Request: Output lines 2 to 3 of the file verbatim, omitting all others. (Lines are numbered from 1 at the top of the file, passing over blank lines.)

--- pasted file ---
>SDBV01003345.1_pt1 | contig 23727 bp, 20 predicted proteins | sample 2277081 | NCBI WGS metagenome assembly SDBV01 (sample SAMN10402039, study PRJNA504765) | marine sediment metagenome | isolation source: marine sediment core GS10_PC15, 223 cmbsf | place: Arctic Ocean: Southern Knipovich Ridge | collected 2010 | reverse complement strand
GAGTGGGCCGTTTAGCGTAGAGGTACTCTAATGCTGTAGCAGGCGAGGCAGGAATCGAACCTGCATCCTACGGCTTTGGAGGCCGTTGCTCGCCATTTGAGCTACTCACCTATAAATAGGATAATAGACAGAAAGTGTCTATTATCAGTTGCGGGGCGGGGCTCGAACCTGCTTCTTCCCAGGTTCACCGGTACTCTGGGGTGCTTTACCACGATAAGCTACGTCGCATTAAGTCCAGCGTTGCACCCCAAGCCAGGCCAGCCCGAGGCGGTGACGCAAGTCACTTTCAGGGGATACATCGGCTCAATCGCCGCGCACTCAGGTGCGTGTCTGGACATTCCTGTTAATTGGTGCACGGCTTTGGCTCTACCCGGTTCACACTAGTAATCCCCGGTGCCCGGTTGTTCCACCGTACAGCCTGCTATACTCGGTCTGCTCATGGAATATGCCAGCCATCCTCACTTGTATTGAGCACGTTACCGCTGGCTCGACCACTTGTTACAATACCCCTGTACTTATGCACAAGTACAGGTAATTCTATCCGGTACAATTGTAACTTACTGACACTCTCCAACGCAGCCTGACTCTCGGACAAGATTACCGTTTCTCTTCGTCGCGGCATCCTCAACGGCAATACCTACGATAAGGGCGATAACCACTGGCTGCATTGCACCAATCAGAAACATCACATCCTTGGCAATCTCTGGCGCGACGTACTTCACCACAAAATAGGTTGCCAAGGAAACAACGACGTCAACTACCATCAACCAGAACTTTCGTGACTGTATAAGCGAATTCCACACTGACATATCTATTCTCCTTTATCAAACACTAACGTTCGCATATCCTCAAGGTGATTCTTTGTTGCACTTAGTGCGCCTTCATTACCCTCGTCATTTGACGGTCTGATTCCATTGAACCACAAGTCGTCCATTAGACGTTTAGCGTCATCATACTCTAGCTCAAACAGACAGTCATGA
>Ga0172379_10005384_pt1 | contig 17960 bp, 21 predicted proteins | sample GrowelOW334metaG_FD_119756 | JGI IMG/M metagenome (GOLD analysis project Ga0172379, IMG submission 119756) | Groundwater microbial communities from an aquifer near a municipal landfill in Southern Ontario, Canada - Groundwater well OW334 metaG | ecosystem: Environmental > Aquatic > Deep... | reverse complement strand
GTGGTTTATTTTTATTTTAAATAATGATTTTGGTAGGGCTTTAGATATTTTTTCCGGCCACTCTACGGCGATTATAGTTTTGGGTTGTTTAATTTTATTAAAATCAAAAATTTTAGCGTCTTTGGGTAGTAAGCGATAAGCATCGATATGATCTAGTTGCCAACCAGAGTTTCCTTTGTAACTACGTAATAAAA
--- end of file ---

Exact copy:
GAGTGGGCCGTTTAGCGTAGAGGTACTCTAATGCTGTAGCAGGCGAGGCAGGAATCGAACCTGCATCCTACGGCTTTGGAGGCCGTTGCTCGCCATTTGAGCTACTCACCTATAAATAGGATAATAGACAGAAAGTGTCTATTATCAGTTGCGGGGCGGGGCTCGAACCTGCTTCTTCCCAGGTTCACCGGTACTCTGGGGTGCTTTACCACGATAAGCTACGTCGCATTAAGTCCAGCGTTGCACCCCAAGCCAGGCCAGCCCGAGGCGGTGACGCAAGTCACTTTCAGGGGATACATCGGCTCAATCGCCGCGCACTCAGGTGCGTGTCTGGACATTCCTGTTAATTGGTGCACGGCTTTGGCTCTACCCGGTTCACACTAGTAATCCCCGGTGCCCGGTTGTTCCACCGTACAGCCTGCTATACTCGGTCTGCTCATGGAATATGCCAGCCATCCTCACTTGTATTGAGCACGTTACCGCTGGCTCGACCACTTGTTACAATACCCCTGTACTTATGCACAAGTACAGGTAATTCTATCCGGTACAATTGTAACTTACTGACACTCTCCAACGCAGCCTGACTCTCGGACAAGATTACCGTTTCTCTTCGTCGCGGCATCCTCAACGGCAATACCTACGATAAGGGCGATAACCACTGGCTGCATTGCACCAATCAGAAACATCACATCCTTGGCAATCTCTGGCGCGACGTACTTCACCACAAAATAGGTTGCCAAGGAAACAACGACGTCAACTACCATCAACCAGAACTTTCGTGACTGTATAAGCGAATTCCACACTGACATATCTATTCTCCTTTATCAAACACTAACGTTCGCATATCCTCAAGGTGATTCTTTGTTGCACTTAGTGCGCCTTCATTACCCTCGTCATTTGACGGTCTGATTCCATTGAACCACAAGTCGTCCATTAGACGTTTAGCGTCATCATACTCTAGCTCAAACAGACAGTCATGA
>Ga0172379_10005384_pt1 | contig 17960 bp, 21 predicted proteins | sample GrowelOW334metaG_FD_119756 | JGI IMG/M metagenome (GOLD analysis project Ga0172379, IMG submission 119756) | Groundwater microbial communities from an aquifer near a municipal landfill in Southern Ontario, Canada - Groundwater well OW334 metaG | ecosystem: Environmental > Aquatic > Deep... | reverse complement strand